Police unit battles on 2 fronts to reclaim corners from drug thugs

October 21, 1992|By David Simon | David Simon,Staff Writer

"This corner," says Kevin Brown, pointing at the pavement, "is now ours."

From a half-dozen sullen faces lined up against the corner carryout comes only quiet indifference. Police sweeps and new task forces come and go; every dealer and user at Springhill and Towanda avenues has seen the act before.

"We got your names," says Detective Brown, a plainclothes officer with the Baltimore Police Department's fledgling Violent Crimes Task Force. "And even if you gave us a bad name, we know your faces. You come back to this corner, you're going to jail . . . so get gone."

The crowd wanders off, except for two dealers in handcuffs who were caught selling cocaine to an undercover officer. Two others from the corner, New Yorkers with no identification, are also going downtown to have fingerprints checked and photos taken.

On paper, the tally from Towanda and Springhill is two street-level arrests, a notebook page full of names and addresses, and fresh photographs of two New York Boys who would otherwise be unknown to Baltimore law enforcement. And yet, an hour from now, dealers will be back on the corner.

That outcome reflects the contradictory missions of the new 30-man task force. Announced by Police Commissioner Edward V. Woods in August after community leaders criticized the city's response to the growing crime problem, the Violent Crimes Task Force now can point to several successes.

But task force officials acknowledge that the unit hasn't resolved a conflict of basic goals. The first is the desire to clear corners and lock people up. The second is the need -- much-neglected by the Baltimore department in recent years, critics say -- to gather intelligence on the city's drug trade, then use it to target the most violent offenders.

At this point, the task force is trying to do both.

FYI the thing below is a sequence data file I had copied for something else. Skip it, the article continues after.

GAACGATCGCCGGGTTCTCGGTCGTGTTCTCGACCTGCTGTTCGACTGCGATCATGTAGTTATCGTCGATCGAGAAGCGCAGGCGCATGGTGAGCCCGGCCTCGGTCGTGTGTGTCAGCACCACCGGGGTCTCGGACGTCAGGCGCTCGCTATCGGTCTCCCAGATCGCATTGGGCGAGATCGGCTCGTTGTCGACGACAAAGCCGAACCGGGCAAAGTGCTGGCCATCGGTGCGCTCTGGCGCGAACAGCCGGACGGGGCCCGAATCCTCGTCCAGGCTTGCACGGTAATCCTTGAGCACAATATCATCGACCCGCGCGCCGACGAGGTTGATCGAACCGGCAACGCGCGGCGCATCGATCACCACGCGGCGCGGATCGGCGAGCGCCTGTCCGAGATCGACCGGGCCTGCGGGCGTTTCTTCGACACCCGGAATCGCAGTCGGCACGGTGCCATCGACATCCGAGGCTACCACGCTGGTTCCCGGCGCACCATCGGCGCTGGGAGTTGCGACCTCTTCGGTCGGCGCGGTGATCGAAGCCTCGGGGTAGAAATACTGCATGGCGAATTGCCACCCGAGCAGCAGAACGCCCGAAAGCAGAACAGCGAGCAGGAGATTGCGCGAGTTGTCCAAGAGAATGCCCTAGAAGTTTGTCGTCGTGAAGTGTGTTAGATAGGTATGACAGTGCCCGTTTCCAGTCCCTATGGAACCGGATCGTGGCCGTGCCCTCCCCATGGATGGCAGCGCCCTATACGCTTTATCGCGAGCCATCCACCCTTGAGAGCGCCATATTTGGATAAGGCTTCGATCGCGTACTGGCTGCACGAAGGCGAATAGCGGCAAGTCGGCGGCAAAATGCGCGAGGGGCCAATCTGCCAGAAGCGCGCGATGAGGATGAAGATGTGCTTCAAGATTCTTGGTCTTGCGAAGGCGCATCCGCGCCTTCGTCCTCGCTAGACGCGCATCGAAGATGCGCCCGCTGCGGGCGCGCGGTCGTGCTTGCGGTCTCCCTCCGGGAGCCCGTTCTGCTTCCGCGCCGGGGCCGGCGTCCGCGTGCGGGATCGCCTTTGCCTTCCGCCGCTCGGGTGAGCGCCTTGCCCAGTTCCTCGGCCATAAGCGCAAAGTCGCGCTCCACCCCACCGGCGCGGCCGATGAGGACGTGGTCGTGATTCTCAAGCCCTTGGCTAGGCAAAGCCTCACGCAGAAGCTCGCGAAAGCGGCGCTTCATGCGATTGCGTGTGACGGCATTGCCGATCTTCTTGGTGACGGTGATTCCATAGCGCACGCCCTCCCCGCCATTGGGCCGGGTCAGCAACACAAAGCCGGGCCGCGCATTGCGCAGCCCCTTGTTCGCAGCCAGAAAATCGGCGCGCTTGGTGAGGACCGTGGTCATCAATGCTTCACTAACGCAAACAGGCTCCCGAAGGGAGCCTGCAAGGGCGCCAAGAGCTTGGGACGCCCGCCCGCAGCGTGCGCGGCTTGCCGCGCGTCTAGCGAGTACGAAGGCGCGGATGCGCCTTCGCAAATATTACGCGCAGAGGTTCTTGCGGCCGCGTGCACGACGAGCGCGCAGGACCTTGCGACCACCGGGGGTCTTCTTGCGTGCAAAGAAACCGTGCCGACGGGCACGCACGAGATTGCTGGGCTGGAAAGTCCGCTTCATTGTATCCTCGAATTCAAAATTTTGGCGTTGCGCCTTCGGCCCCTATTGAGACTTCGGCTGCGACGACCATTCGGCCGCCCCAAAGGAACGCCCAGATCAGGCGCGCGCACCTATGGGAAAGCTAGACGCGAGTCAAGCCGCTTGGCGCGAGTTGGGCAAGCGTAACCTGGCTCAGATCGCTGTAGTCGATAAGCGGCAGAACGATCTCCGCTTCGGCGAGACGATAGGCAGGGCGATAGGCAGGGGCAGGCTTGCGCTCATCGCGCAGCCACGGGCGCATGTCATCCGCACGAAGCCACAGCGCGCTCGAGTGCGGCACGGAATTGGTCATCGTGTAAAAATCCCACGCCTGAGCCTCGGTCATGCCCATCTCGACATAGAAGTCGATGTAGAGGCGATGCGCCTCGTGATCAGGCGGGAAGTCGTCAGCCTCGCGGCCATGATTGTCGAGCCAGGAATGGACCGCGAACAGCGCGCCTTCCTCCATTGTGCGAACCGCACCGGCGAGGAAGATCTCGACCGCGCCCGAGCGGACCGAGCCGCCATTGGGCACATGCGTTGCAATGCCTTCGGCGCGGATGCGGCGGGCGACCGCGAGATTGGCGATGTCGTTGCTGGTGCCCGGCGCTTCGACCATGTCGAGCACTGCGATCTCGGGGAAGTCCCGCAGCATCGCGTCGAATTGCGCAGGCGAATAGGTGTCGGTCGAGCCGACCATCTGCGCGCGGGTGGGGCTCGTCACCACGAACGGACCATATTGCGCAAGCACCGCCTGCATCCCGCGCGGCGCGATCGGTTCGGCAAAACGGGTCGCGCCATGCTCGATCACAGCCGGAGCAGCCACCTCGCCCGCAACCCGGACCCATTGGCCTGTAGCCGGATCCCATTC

"This is not supposed to be a drug unit," says Harry Edgerton, the unit's senior detective. "If we spend all our time making drug arrests or clearing the drug-free zones, we're not going to have the impact we need to have."

The lack of an intelligence base is regarded by many detectives and patrol officers as a key factor in the department's slow response to drug trafficking trends, such as the arrival of Dominicans in certain areas of the city, or the influx of hundreds of New York drug traffickers.

The department also has been crippled by the absence of any computerized system for retaining drug intelligence. Information from hundreds of narcotics and drug-related homicide probes stays in the individual case files, with no way for the department to consolidate such material.

Noting that the data gleaned by the task force are to be entered into a planned computer base, Detective Edgerton says his unit needs one more full-time analyst: "Everyone who comes to this unit can't expect that they're going to put on sneakers and go out on the street. If it's going to work, we need people to be back in the office as well."

Already the task force has made New Yorkers a high priority. "If they're New Yorkers or we even think they're New Yorkers and they're out on a drug corner," says Sgt. Andre Street, a veteran plainclothesman, "then they go downtown. That's my rule."

The task force has also established an informal liaison with the district attorney's office in the Bronx, from which many of the young traffickers come. That link has led to the unit's most effective work so far.

"The system worked"

Contacted by Bronx detectives about a 22-year-old New Yorker named Turon Leighton Williams, who was wanted for a double shooting and believed to be in Baltimore, task force detectives quickly matched the information to a man known here as Ty Williams, or New York Ty.

For more than two years, Baltimore police have suspected Ty Williams of running the violent New York crews that have taken control of several lucrative drug markets in Southwest Baltimore centered at Hollins and Payson streets. Within days, Turon Williams was in custody on nothing more than traffic charges, and, without the time and cost of a lengthy drug probe, he was back in the Bronx, charged in the double shooting.

"The system worked as it should because people were finally talking to each other," says Detective Alan Sampson of the Bronx district attorney's office.

"To have real impact on violent crime, you have to pinpoint the people causing the violence and take them out," says Detective Edgerton. "It doesn't matter whether it's a gun charge, or drugs, or whatever, just so you're doing it to the right people."

That kind of police work requires time, however, and task force officers say that hard-pressed department officials aren't going to be satisfied to show results only in the long term.

"We want citizens to see immediate action," Lt. Col. Joseph R. Bolesta said when the task force was created. "The No. 1 priority is to make people feel safe and give them their neighborhoods back."

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